Contributor(s): Marland and Chuck Berghorn

The P/390 is basically an IBM mainframe system adapted to run on a personal computer. A P/390 comes on a single card that contains a System/390 instruction set, allowing operating systems such as OS/390, MVS, VM, and VSE, to be installed. The P/390 makes it possible to develop, test, and run application programs written for the mainframe on a smaller, more economical machine. After testing, programs that require mainframe capability can be moved to the mainframe. A common use of the P/390 today is for 2000 analysis and testing. The P/390 is sold as part of a PC workstation that also comes with an OS/2 operating system. The entire product is called the IBM PC Server System/390. The MVS and OS/390 operating systems require 128 megabyes of RAM. VM and VSE will install with 32 megabytes.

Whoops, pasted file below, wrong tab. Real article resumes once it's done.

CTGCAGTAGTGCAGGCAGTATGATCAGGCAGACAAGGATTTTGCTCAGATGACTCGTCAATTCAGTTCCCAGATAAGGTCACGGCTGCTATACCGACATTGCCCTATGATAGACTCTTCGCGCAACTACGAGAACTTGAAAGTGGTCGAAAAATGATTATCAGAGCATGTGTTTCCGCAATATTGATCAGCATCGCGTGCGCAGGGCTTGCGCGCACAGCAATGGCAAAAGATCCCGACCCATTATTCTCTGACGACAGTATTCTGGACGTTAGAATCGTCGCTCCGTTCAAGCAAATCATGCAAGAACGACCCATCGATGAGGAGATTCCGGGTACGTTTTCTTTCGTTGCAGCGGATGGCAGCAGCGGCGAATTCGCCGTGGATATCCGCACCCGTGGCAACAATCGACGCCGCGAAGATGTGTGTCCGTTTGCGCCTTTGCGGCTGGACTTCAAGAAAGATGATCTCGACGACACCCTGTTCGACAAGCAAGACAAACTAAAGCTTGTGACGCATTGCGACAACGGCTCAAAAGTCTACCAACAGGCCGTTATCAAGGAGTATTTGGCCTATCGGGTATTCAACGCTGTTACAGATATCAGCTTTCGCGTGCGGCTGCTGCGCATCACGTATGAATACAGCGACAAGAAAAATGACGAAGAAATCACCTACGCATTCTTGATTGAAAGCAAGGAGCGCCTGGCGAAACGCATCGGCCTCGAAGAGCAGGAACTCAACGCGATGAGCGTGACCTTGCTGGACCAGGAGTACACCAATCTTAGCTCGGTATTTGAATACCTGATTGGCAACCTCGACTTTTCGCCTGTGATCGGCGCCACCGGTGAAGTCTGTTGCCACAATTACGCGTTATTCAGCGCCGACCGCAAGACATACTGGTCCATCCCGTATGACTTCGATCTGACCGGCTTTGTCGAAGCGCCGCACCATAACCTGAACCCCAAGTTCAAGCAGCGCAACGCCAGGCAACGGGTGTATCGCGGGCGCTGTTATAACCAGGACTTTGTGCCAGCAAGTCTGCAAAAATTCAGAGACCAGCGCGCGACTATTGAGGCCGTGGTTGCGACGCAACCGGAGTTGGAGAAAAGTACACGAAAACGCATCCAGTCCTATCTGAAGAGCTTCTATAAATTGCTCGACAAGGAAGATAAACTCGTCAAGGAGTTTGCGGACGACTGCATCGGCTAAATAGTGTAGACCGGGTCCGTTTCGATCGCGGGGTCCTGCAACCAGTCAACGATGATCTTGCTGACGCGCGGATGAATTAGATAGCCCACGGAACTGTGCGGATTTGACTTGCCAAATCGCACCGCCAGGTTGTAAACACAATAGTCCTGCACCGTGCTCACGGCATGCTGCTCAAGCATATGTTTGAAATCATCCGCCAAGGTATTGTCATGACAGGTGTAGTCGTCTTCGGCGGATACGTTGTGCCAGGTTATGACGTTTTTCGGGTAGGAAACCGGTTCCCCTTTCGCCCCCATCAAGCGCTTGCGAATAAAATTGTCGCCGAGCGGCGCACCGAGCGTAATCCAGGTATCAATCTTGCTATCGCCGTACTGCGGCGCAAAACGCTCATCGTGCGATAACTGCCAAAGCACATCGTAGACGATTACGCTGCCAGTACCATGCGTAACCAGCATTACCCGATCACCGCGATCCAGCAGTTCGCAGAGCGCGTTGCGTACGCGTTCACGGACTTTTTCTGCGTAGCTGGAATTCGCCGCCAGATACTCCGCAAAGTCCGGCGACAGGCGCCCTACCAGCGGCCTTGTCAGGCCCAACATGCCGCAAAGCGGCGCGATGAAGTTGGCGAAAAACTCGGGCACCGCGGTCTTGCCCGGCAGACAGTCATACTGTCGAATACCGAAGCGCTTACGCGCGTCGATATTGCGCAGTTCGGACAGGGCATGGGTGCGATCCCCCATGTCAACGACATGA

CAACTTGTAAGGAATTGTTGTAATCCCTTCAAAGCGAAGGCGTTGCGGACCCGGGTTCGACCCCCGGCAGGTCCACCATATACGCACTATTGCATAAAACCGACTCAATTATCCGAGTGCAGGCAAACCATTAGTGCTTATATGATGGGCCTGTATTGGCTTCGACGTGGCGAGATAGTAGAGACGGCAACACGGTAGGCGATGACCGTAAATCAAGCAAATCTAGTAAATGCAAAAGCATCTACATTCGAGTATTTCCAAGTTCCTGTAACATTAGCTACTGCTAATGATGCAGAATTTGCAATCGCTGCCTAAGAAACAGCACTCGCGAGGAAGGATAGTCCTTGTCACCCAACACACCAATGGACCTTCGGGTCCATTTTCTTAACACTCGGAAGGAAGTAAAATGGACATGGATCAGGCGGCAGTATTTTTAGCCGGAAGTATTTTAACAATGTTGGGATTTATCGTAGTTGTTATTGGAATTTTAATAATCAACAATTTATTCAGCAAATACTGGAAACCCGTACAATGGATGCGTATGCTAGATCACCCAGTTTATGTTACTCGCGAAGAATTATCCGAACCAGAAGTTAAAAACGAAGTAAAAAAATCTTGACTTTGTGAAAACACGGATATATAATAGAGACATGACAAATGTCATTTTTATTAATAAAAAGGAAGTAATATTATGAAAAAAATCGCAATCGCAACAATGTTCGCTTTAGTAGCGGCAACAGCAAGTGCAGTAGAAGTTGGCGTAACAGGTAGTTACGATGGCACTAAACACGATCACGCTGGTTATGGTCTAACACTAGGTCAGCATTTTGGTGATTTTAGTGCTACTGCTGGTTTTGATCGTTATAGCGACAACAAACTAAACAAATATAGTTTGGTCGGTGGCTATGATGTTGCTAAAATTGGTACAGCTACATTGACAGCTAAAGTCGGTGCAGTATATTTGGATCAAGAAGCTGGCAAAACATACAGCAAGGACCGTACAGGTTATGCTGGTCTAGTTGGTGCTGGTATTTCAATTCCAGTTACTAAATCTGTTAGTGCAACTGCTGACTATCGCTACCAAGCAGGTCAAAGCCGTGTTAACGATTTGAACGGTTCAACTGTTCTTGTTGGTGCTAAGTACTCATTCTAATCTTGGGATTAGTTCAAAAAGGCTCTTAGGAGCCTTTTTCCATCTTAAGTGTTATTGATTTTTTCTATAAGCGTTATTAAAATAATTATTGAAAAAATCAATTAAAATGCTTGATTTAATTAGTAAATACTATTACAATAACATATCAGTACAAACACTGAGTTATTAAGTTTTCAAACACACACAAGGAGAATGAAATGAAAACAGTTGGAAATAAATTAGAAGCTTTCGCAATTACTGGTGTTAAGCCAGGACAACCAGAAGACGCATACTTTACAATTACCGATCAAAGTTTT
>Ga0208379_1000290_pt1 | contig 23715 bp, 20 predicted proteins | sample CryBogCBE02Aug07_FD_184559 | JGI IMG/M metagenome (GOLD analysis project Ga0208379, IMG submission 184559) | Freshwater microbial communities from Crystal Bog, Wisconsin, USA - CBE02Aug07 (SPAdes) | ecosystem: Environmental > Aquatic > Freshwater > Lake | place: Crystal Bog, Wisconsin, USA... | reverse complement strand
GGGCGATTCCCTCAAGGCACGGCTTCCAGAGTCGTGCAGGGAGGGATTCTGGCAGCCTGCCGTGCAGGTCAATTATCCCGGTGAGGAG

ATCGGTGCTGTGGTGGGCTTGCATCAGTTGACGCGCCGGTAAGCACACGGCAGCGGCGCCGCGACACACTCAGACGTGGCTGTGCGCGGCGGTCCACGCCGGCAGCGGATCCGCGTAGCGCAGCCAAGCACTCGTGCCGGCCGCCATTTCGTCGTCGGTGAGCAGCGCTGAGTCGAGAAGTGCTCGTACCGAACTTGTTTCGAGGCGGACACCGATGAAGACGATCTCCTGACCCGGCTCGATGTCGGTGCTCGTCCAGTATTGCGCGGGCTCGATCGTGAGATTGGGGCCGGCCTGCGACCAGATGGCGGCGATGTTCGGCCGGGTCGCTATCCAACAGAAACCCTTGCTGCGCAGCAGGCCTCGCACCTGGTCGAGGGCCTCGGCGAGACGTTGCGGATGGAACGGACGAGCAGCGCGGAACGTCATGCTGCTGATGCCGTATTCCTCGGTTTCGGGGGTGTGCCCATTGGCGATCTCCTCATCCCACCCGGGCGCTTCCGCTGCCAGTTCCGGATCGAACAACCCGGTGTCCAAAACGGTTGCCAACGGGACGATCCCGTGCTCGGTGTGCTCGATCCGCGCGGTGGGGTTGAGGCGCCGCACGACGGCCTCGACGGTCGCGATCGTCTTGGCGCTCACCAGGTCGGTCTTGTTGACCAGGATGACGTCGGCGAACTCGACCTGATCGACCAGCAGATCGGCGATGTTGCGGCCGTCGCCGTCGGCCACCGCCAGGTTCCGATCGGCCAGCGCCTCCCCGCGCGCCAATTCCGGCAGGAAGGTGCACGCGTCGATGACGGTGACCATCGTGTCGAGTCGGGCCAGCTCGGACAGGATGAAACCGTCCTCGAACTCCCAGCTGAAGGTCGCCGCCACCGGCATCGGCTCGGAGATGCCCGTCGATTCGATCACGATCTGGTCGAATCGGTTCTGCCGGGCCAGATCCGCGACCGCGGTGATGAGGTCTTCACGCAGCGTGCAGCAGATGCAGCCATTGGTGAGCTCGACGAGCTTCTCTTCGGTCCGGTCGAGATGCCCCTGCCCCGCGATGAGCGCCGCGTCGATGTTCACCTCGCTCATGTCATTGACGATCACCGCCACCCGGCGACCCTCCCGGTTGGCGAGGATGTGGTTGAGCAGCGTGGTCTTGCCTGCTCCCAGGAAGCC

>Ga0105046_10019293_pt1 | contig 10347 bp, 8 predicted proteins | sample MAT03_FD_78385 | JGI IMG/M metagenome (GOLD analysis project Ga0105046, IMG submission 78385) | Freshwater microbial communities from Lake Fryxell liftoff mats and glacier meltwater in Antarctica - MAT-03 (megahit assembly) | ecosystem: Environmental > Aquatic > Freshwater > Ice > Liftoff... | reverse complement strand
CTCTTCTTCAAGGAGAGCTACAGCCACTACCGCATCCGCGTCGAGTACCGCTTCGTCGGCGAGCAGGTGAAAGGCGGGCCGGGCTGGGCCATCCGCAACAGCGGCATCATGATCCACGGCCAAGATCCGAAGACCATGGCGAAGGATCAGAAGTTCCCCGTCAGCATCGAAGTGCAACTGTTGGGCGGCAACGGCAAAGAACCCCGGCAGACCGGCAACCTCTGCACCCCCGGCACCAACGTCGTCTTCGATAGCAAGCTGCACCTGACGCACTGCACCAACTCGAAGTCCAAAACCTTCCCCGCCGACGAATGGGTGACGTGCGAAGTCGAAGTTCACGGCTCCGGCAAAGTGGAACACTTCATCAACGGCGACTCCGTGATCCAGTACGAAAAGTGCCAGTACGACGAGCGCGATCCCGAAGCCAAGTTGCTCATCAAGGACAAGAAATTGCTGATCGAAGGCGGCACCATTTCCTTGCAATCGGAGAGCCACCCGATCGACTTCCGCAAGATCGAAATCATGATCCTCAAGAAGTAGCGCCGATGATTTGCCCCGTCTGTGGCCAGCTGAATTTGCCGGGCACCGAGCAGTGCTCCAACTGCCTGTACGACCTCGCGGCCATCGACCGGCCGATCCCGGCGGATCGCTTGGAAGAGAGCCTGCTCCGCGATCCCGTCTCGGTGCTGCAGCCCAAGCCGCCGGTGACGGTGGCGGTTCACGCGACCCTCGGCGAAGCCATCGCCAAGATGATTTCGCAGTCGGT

An R/390 is the P/390-PCI card installed on IBM's RS/6000 server. Both products are sold both as development environments and as economical approaches for companies with older mainframe systems to move their legacy applications to a new production environment.

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This was last updated in October 2008

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FWIW. The P/390 has not been available since around 2002. They do occasionally pop up for sale, however they cannot run the currently available mainframe operating systems from IBM.
is the replacement for P/390

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